Since I started biking around Chicago 2 years ago, I have loved this happy mode of transportation. My introduction has been easy because my boyfriend has set up my bike and shown me all kinds of tricks.
Still, in my quest to become more self-sufficient, I realize that he won't always be around to help me with fixing a flat (so far he's always been, but he and I work relatively far from each other). This time when I got the flat, I had him watch as I tried to do it all by myself, to learn kinetically. Alas, I couldn't seem to find enough strength in my fingers during the last phase of reseating the tire and tube, and my boyfriend ended up finishing the job. That's always the bit I find daunting.
Are there any tips or tricks anyone can offer on that last, most frustrating part of the tire fixing process?
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pedro's tire levers.
By any other name they smell as sweet....
Pedro's used to be made from recycled plastic nice, light but some times not as good for road tires. The tight road tires are easiest done with a good set of metal 'spoons' that have the lil' hook on the other end that catches a spoke and allows easier tire mounting.
If you're talking a fat tire (AKA mountain bike) then the Pedro's might do the trick but if you're having probs why not hedge yer bets and go with the metal (schmitt da hook) just to make things easier.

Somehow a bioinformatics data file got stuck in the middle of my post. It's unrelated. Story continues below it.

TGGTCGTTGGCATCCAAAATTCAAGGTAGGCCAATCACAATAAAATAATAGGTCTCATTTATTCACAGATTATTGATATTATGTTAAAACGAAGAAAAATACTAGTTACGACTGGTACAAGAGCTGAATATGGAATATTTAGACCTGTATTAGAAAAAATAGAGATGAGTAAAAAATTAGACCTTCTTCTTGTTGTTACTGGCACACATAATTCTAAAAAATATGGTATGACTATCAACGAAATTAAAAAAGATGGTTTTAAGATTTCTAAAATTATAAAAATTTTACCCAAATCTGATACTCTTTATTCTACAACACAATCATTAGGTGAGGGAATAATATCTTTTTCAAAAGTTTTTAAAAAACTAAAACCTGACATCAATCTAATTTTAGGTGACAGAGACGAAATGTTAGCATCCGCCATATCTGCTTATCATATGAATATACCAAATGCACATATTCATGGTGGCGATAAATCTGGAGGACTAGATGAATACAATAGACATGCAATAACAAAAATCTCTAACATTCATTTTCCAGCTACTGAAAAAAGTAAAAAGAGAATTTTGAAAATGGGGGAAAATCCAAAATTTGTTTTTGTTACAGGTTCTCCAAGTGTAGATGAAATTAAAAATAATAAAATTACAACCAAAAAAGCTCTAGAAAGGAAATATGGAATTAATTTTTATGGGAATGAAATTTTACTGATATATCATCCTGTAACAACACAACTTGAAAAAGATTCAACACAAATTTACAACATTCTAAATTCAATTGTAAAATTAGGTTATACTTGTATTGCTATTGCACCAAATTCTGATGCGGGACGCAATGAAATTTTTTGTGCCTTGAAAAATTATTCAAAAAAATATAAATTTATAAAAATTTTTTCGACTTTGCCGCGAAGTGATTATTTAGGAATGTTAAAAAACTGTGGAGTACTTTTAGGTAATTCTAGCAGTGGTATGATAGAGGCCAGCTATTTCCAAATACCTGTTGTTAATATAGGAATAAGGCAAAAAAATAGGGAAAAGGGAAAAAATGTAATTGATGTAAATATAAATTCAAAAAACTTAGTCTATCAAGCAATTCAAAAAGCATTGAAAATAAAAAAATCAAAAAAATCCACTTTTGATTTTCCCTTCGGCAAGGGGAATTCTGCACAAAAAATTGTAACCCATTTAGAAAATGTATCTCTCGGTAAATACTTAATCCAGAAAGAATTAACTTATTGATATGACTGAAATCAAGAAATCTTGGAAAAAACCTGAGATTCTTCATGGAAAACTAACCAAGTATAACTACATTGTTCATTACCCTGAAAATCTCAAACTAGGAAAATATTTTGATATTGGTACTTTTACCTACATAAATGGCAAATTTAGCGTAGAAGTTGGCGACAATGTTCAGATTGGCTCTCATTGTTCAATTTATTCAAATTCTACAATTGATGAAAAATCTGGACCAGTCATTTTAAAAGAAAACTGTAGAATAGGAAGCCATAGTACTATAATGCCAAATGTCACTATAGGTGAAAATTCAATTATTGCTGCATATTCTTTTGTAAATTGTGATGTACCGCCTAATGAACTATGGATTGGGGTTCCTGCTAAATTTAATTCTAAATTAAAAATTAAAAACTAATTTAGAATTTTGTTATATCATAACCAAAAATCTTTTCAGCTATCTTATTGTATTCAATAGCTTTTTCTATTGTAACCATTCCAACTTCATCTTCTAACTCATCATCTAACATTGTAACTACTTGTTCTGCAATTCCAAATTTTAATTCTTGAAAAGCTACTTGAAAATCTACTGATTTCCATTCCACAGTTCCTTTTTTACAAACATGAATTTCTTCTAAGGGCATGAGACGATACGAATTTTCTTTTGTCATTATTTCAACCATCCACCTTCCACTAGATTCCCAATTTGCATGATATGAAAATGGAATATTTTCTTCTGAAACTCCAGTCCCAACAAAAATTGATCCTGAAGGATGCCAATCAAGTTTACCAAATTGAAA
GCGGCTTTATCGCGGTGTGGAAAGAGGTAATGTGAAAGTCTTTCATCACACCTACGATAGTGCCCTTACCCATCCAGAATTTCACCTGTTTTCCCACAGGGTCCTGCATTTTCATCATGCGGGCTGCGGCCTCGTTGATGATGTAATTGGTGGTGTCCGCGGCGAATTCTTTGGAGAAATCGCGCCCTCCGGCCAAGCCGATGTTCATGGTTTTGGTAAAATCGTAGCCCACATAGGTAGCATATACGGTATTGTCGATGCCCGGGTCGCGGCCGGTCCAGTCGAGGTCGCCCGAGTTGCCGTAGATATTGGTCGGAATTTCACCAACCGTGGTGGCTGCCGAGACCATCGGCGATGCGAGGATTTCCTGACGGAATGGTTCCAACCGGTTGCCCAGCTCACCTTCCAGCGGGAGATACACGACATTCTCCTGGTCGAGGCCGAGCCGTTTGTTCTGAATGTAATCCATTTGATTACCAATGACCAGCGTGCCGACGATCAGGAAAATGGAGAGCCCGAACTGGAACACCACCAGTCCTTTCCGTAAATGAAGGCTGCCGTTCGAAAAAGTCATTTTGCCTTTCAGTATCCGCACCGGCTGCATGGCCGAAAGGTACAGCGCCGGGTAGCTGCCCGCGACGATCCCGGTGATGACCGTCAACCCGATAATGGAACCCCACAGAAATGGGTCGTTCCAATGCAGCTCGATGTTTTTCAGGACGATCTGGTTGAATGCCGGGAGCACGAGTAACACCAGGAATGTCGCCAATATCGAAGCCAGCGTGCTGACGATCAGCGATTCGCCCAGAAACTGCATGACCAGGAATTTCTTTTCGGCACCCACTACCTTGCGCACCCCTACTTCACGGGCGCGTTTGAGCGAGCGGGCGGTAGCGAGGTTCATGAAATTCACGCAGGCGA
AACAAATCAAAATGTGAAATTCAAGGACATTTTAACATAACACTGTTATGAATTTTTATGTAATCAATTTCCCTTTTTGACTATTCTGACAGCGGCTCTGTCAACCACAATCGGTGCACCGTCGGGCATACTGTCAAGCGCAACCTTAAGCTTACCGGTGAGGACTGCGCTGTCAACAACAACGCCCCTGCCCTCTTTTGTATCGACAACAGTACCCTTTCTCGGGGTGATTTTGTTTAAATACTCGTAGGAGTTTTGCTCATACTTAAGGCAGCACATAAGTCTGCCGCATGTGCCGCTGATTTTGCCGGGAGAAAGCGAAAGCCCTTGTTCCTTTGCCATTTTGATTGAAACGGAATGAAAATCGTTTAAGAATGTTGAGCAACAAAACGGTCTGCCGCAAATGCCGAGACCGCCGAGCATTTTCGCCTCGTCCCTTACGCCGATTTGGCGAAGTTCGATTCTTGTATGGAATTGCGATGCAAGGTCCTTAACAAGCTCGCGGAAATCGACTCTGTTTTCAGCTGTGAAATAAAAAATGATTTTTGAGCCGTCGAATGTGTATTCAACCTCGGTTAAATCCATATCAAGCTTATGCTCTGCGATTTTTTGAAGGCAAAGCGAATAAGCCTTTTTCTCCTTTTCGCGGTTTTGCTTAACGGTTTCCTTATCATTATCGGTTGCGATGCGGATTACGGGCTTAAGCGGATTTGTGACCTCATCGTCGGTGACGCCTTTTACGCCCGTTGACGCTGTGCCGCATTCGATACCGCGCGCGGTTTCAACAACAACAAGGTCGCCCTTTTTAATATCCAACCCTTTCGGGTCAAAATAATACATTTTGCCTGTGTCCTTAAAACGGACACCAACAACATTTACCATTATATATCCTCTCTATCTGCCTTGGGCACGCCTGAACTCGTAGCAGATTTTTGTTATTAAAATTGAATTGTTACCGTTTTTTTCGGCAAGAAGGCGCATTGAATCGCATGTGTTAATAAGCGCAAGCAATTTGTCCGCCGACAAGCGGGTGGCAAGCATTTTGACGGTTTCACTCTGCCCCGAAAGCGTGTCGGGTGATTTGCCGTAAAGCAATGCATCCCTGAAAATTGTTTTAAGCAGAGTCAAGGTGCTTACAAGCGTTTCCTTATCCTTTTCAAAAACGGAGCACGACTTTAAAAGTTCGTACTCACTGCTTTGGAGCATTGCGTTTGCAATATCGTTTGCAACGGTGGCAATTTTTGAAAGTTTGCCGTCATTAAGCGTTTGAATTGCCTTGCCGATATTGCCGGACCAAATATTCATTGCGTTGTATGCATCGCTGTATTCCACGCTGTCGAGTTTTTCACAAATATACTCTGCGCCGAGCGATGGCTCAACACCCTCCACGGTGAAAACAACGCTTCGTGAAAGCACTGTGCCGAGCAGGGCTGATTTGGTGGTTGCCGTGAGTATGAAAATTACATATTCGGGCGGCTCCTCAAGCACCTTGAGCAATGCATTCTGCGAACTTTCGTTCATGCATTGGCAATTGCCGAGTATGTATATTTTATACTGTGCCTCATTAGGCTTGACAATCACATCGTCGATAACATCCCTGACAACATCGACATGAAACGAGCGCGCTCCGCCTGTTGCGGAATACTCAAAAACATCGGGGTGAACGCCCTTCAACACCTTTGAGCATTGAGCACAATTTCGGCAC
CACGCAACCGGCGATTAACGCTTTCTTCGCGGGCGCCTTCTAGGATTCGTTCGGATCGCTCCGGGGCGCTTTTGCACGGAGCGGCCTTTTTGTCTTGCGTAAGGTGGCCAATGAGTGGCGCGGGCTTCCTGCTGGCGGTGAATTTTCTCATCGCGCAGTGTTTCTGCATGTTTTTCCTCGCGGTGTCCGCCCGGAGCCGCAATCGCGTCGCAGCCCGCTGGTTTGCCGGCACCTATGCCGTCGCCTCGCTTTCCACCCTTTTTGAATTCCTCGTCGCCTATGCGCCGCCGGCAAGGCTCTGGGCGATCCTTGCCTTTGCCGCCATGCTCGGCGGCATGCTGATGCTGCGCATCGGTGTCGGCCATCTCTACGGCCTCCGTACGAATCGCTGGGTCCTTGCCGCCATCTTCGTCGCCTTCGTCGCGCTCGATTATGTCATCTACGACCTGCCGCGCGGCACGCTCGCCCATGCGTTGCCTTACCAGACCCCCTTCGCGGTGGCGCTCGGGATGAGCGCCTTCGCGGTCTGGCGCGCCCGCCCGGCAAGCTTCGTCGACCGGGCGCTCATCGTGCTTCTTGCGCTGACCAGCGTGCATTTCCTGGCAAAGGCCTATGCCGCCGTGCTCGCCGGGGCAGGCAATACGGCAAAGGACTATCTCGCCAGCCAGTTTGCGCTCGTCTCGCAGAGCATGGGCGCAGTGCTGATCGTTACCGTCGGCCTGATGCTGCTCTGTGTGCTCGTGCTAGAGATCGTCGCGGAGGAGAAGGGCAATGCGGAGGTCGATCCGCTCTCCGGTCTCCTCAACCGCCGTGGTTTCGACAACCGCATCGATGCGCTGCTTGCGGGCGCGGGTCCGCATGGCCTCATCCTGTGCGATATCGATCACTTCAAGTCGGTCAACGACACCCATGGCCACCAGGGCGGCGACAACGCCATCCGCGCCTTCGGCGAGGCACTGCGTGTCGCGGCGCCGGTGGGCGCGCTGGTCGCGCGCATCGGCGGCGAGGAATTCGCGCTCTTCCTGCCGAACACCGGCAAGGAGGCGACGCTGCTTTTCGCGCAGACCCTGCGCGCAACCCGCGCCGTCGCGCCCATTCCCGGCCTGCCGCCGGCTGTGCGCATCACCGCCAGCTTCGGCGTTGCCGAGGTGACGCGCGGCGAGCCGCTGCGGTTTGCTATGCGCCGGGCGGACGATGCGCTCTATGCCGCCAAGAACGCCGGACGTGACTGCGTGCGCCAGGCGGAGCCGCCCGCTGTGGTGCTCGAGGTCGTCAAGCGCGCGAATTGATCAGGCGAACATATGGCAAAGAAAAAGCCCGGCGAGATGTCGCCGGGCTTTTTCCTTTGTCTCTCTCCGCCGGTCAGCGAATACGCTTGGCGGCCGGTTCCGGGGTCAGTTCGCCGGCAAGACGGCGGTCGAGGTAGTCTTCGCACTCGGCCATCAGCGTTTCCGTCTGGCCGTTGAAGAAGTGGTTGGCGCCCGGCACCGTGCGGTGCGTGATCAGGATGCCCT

HOWEVER the levers can open up a can of OOPS by pinching the tube during install so practice, practice, practice.
It sounds like your bf doesn't use tire tools. Kind of a he-man move.... totally unnecessary for him to show off since he already has a girlfriend. I can mount a tire with out levers too but I'm secure enough that I don't need to show off to the ladies.
agreed..use levers. I'm almost a he man and still have to use them.
another tip - use two levers. one to secure the (metal beaded part of the) tire inside the rim, and another lever to rotate around the rim and 'seat' the tire properly.
FYI - I would never use anything metal to do this, but maybe that's jsut me...
Don't use levers to get the tire on, it is a good way to pich the tube.
The key is to use the palm of your hands and put the tire on one side at a time. Push the bead down into the center of the rim to get extra space and youshould be able to get most tires on by hand. If not skip the tire lever and get one of these (although I suggest you buy it at your local bike shop and not online) to get the really tough part on.
Go here and choose from many, many videos on how to fix a flat on a bicycle, although this one is more appropriately titled How to Fix a Flat Bike Tire (w/o your boyfriend's help). You can do it, Agnieszka.
Certain rims paired with certain tires can be difficult especially with road tires. Fear not, when you get a flat on the road it will be easier than it is to do in your home. The adrenalin rush of having to deal with the tire while you are out there will make you stronger. Of course, its not a bad idea to have two spares in case you pinch the first one while fighting to get it on.
Yes, perhaps it was adrenaline I was lacking. :-)
Here's a fun little video showing the frustration (apparently it doesn't discriminate when it comes to gender) and the bead jack salvation: